• My PCP says I should tell my cardiologist about the fact that I feel like I’m going to pass out when I take a deep breath–I actually had to lie on the examining table this time, which is new. My first guess is my usual lack of my heart rate variability and the fact that it’s supposed to vary when you inhale deeply, but mine often doesn’t… But that’s autonomic neuropathy for you.

Mini-Update on Treating with Flagyl (and a painting)

Let’s see if I can suppress my urge to ramble and post the basics of what’s been happening. I shouldn’t need to go into too much detail because there’s not much more than this that I’ll need to know for future reference.

My insurance covered Tindamax up until January 2012…so they denied me coverage for it. Twice. I didn’t want to stir up trouble or questions, so I told my LLMD not to worry about appealing it again. I instead started on Flagyl. No big deal, right? I’ll just be on a less-effective, more toxic medication, for longer, because of no Tindamax. Regardless, it’s what I have to work with, now! The first week’s pulse brought out a burst of my neuropathy after each dosage, and worse neurological symptoms in general, such as a terrible ptosis of my left eye (it was the worst I’d ever seen it). After that, everything stopped, including my previous symptom progression, and now I actually feel worse on the days I’m not on it…! (This is the last thing I’d expect to feel while on Flagyl!!) But speaking of which…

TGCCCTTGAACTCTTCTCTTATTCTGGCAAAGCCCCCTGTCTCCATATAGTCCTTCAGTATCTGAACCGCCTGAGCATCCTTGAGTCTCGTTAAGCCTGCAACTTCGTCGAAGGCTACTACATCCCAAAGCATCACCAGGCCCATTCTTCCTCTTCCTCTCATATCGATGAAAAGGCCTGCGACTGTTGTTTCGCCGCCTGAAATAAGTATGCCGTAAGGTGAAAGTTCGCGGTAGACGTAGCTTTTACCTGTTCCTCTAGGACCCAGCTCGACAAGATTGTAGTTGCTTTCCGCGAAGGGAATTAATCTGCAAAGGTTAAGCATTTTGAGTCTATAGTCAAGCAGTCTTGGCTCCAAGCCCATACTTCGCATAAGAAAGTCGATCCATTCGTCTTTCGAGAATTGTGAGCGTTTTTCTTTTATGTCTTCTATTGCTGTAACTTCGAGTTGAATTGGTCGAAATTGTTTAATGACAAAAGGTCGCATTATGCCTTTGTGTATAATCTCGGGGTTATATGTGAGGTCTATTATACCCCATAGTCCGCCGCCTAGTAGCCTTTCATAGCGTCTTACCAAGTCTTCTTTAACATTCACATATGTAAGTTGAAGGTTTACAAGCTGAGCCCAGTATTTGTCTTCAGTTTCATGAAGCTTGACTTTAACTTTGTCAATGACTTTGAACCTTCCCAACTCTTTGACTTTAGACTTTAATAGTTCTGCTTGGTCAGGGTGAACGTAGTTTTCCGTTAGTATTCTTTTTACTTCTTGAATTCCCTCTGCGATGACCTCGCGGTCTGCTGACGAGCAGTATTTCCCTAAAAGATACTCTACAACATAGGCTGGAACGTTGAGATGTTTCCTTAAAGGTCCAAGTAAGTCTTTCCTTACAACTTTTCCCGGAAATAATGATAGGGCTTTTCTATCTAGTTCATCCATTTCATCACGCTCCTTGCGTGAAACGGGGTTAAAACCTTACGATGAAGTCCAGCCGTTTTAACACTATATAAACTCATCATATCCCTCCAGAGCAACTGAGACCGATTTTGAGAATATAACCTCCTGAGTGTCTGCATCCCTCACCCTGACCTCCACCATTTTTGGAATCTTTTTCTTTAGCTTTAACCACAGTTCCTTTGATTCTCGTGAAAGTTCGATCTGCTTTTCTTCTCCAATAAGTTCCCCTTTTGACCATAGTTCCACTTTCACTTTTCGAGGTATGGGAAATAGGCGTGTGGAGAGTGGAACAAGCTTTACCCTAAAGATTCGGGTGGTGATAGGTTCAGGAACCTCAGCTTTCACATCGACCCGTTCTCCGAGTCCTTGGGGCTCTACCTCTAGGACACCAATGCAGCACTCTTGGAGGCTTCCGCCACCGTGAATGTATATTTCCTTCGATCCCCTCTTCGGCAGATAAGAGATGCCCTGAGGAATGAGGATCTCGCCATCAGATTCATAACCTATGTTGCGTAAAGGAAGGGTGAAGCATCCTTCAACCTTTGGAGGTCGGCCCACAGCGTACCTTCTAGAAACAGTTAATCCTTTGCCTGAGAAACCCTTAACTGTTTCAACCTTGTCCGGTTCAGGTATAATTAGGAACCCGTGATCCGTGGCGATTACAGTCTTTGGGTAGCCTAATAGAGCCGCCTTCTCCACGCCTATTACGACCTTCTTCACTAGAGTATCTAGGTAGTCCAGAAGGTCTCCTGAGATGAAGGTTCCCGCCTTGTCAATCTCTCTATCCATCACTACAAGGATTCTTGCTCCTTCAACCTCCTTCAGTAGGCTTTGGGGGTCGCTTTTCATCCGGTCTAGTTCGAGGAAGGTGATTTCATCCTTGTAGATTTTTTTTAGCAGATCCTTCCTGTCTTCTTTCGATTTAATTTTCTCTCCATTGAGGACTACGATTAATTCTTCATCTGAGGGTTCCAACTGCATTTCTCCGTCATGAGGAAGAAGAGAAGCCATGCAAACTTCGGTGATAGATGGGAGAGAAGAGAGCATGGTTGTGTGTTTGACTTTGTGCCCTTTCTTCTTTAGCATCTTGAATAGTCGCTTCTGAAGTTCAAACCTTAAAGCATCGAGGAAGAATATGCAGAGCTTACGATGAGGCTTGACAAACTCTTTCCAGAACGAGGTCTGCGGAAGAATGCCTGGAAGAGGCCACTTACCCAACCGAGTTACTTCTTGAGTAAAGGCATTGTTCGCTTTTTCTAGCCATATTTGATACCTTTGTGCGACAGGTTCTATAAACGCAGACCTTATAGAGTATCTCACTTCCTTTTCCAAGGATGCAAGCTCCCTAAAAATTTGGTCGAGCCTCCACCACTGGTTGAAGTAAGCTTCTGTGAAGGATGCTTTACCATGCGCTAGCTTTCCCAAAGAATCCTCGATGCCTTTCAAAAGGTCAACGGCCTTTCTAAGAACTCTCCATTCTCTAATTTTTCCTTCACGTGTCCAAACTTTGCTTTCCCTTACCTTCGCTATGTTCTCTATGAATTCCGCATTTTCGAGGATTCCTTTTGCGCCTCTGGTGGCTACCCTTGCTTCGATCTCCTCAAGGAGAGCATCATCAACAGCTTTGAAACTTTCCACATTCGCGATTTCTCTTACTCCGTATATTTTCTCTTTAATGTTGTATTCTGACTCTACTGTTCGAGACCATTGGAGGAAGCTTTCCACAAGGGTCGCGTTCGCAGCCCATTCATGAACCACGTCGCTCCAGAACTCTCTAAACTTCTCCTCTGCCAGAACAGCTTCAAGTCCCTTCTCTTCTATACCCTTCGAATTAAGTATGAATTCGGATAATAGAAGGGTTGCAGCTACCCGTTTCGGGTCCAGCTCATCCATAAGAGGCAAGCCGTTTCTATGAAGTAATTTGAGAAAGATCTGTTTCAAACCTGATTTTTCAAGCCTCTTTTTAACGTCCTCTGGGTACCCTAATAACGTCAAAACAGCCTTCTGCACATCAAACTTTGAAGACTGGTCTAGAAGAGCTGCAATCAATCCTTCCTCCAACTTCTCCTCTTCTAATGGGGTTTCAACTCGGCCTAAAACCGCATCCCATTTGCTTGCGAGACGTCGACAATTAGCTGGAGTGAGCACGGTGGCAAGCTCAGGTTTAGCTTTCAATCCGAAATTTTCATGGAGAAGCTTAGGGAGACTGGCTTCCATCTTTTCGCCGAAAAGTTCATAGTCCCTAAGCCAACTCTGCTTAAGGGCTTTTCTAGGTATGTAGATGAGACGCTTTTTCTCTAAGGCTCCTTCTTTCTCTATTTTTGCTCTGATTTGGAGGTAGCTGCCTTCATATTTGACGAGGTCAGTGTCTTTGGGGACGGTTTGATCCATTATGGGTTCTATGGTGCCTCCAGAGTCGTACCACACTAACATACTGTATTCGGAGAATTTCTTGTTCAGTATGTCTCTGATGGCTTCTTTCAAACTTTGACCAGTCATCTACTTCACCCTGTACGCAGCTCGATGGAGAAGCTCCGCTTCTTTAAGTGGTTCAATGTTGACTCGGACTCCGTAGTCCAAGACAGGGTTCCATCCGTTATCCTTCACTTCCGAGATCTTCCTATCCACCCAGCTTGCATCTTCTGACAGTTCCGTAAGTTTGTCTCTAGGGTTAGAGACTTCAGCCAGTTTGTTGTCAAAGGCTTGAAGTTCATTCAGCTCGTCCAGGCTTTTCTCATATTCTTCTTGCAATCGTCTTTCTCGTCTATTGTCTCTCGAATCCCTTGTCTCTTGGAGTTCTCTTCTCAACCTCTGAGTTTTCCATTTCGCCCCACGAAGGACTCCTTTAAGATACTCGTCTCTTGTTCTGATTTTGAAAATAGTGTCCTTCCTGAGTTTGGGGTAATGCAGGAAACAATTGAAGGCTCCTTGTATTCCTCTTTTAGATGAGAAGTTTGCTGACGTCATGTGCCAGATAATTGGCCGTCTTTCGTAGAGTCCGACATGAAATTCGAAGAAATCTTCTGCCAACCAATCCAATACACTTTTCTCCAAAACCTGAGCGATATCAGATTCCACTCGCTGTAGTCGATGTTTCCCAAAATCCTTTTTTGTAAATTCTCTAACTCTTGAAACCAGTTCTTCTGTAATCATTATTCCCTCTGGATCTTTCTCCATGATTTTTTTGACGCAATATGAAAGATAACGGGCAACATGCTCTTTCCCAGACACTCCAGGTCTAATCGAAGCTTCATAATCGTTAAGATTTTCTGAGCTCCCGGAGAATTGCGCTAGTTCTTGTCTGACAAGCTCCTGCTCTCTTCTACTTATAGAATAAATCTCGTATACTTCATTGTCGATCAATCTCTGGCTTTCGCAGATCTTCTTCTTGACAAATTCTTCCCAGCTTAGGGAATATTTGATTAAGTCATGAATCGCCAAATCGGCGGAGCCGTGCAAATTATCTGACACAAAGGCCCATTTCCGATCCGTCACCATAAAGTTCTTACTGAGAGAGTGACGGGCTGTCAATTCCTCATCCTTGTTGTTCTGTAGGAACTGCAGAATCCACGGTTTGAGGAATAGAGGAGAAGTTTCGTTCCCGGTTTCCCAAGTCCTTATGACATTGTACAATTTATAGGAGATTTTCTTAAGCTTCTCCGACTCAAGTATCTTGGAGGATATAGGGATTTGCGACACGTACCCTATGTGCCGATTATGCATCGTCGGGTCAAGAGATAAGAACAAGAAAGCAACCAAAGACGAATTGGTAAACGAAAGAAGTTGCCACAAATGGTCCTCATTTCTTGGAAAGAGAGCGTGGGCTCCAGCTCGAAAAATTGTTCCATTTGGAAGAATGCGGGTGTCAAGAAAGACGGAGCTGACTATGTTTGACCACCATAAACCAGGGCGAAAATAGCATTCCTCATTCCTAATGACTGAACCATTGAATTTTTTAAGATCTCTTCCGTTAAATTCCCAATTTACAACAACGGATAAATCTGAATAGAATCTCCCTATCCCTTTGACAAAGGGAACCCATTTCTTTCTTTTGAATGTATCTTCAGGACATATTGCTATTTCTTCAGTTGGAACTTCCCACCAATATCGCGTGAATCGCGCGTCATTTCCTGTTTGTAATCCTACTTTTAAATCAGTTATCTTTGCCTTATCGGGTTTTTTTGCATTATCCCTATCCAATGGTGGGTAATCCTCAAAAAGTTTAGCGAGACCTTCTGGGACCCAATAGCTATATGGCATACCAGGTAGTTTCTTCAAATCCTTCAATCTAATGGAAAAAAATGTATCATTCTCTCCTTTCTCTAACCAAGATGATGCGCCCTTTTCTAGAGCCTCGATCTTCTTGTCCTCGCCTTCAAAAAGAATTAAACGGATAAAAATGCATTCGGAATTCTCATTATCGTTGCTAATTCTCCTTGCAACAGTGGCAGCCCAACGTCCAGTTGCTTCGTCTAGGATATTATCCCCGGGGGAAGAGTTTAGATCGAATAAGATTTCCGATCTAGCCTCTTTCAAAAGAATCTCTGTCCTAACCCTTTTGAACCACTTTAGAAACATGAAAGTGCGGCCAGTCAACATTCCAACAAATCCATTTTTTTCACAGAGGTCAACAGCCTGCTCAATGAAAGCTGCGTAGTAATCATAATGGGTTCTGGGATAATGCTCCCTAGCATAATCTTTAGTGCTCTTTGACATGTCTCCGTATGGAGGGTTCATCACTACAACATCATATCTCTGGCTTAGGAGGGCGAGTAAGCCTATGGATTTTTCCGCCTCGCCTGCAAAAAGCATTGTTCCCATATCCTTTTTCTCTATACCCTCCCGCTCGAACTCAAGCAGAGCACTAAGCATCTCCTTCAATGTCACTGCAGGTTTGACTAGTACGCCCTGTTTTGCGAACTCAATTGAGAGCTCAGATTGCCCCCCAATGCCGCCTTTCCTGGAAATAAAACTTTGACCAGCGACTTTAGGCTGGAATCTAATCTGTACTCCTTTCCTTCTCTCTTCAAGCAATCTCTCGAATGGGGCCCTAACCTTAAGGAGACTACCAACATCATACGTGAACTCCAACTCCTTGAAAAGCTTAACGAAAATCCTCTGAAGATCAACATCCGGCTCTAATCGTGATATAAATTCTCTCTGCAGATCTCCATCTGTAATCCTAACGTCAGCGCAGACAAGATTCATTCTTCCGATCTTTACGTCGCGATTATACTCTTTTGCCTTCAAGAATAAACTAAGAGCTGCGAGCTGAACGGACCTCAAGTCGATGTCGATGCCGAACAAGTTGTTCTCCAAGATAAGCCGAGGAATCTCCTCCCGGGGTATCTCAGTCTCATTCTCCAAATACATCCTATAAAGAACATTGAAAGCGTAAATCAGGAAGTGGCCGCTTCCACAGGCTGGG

My routine liver panel has revealed my enzymes are high. Now, they’re just a few points above the normal range. But when my usual, pre-antibiotic numbers (or pre-Bactrim, I should say, since that’s what made them start rising) are in the high teens, and now they’re in high forties and fifties, that’s triple what is normal for me. My LLMD is on vacation right now (which he really does deserve, but goodness, out of all times for me to need him!) so I can only imagine what he’d tell me to do. Which is take a two week break and get the enzymes within normal range before continuing. An LLNP online thought it’d also be a good idea to break. So I upped my Milk Thistle to three times a day and stopped everything but my vitamins, and hopefully within 2-3 weeks I’ll be able to start this Minocycline in concurrence with Flagyl.

My left sided twitching has been flaring the past week. It hasn’t gotten to full-blown-dystonia level, yet. I had my “three weeks of headaches” end, then a 4-5 day flare up with the Lyme flare, and I’ve since been fine, with no headachess for about a week. I can’t think of any other remarkable symptom stuff… Oh! But my heart functioning is the same as last time, says my echocardiogram from last week. :)

And last, but not least, my site (if you haven’t noticed) is now arainbowatnight.com! :D

  a rainbow at night

Symptom updates, new theories, and doctors; oh, doctors.

The headache got even more severe the next day, on my peak mid-week-flare day. It was just barely responding to meds. Not using my eyes helped it ease, and when I awoke Thursday, it was completely gone.